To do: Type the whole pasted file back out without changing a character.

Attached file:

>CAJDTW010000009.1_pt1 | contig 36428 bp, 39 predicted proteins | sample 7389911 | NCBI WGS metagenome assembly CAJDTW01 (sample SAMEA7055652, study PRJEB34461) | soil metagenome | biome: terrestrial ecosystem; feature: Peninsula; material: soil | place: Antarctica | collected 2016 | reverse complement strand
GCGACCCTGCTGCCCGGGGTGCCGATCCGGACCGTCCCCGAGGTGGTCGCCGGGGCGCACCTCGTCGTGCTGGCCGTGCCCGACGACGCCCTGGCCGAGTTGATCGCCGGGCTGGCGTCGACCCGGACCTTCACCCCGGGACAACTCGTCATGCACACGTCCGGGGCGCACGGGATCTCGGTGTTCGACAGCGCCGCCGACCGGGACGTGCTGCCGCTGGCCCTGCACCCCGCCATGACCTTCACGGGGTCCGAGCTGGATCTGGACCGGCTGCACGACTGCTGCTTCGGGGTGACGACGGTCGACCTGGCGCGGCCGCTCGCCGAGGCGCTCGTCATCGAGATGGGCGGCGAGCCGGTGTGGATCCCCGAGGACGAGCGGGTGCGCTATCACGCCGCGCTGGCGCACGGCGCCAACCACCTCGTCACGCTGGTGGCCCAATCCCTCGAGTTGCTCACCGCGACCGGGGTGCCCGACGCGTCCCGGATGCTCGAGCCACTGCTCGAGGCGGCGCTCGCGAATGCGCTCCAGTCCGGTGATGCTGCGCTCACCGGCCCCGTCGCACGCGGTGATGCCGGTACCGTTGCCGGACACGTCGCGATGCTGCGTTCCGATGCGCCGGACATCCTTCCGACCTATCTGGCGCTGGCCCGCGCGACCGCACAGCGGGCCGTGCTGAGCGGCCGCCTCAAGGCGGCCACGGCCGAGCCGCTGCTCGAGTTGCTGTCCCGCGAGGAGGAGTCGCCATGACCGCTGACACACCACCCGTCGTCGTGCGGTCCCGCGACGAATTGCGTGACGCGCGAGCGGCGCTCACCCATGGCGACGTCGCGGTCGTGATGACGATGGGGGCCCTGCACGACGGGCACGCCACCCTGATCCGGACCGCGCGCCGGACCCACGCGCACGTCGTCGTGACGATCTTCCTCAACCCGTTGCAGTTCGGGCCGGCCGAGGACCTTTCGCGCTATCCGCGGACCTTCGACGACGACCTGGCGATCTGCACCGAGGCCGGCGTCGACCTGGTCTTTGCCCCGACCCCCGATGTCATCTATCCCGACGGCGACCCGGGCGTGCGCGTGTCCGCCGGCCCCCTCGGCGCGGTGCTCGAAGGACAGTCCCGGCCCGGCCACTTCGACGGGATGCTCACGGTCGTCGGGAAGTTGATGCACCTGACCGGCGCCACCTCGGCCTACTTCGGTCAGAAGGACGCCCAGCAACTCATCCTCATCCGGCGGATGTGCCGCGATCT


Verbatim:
>CAJDTW010000009.1_pt1 | contig 36428 bp, 39 predicted proteins | sample 7389911 | NCBI WGS metagenome assembly CAJDTW01 (sample SAMEA7055652, study PRJEB34461) | soil metagenome | biome: terrestrial ecosystem; feature: Peninsula; material: soil | place: Antarctica | collected 2016 | reverse complement strand
GCGACCCTGCTGCCCGGGGTGCCGATCCGGACCGTCCCCGAGGTGGTCGCCGGGGCGCACCTCGTCGTGCTGGCCGTGCCCGACGACGCCCTGGCCGAGTTGATCGCCGGGCTGGCGTCGACCCGGACCTTCACCCCGGGACAACTCGTCATGCACACGTCCGGGGCGCACGGGATCTCGGTGTTCGACAGCGCCGCCGACCGGGACGTGCTGCCGCTGGCCCTGCACCCCGCCATGACCTTCACGGGGTCCGAGCTGGATCTGGACCGGCTGCACGACTGCTGCTTCGGGGTGACGACGGTCGACCTGGCGCGGCCGCTCGCCGAGGCGCTCGTCATCGAGATGGGCGGCGAGCCGGTGTGGATCCCCGAGGACGAGCGGGTGCGCTATCACGCCGCGCTGGCGCACGGCGCCAACCACCTCGTCACGCTGGTGGCCCAATCCCTCGAGTTGCTCACCGCGACCGGGGTGCCCGACGCGTCCCGGATGCTCGAGCCACTGCTCGAGGCGGCGCTCGCGAATGCGCTCCAGTCCGGTGATGCTGCGCTCACCGGCCCCGTCGCACGCGGTGATGCCGGTACCGTTGCCGGACACGTCGCGATGCTGCGTTCCGATGCGCCGGACATCCTTCCGACCTATCTGGCGCTGGCCCGCGCGACCGCACAGCGGGCCGTGCTGAGCGGCCGCCTCAAGGCGGCCACGGCCGAGCCGCTGCTCGAGTTGCTGTCCCGCGAGGAGGAGTCGCCATGACCGCTGACACACCACCCGTCGTCGTGCGGTCCCGCGACGAATTGCGTGACGCGCGAGCGGCGCTCACCCATGGCGACGTCGCGGTCGTGATGACGATGGGGGCCCTGCACGACGGGCACGCCACCCTGATCCGGACCGCGCGCCGGACCCACGCGCACGTCGTCGTGACGATCTTCCTCAACCCGTTGCAGTTCGGGCCGGCCGAGGACCTTTCGCGCTATCCGCGGACCTTCGACGACGACCTGGCGATCTGCACCGAGGCCGGCGTCGACCTGGTCTTTGCCCCGACCCCCGATGTCATCTATCCCGACGGCGACCCGGGCGTGCGCGTGTCCGCCGGCCCCCTCGGCGCGGTGCTCGAAGGACAGTCCCGGCCCGGCCACTTCGACGGGATGCTCACGGTCGTCGGGAAGTTGATGCACCTGACCGGCGCCACCTCGGCCTACTTCGGTCAGAAGGACGCCCAGCAACTCATCCTCATCCGGCGGATGTGCCGCGATCT